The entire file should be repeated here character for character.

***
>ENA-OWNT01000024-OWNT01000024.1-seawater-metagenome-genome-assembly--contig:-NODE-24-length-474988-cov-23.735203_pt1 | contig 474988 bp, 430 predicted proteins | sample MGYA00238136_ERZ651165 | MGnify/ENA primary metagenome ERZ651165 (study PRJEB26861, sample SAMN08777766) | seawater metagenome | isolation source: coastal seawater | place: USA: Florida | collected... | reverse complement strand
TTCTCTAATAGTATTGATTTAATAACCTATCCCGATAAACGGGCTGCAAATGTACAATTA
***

>ENA-OWNT01000024-OWNT01000024.1-seawater-metagenome-genome-assembly--contig:-NODE-24-length-474988-cov-23.735203_pt1 | contig 474988 bp, 430 predicted proteins | sample MGYA00238136_ERZ651165 | MGnify/ENA primary metagenome ERZ651165 (study PRJEB26861, sample SAMN08777766) | seawater metagenome | isolation source: coastal seawater | place: USA: Florida | collected... | reverse complement strand
TTCTCTAATAGTATTGATTTAATAACCTATCCCGATAAACGGGCTGCAAATGTACAATTA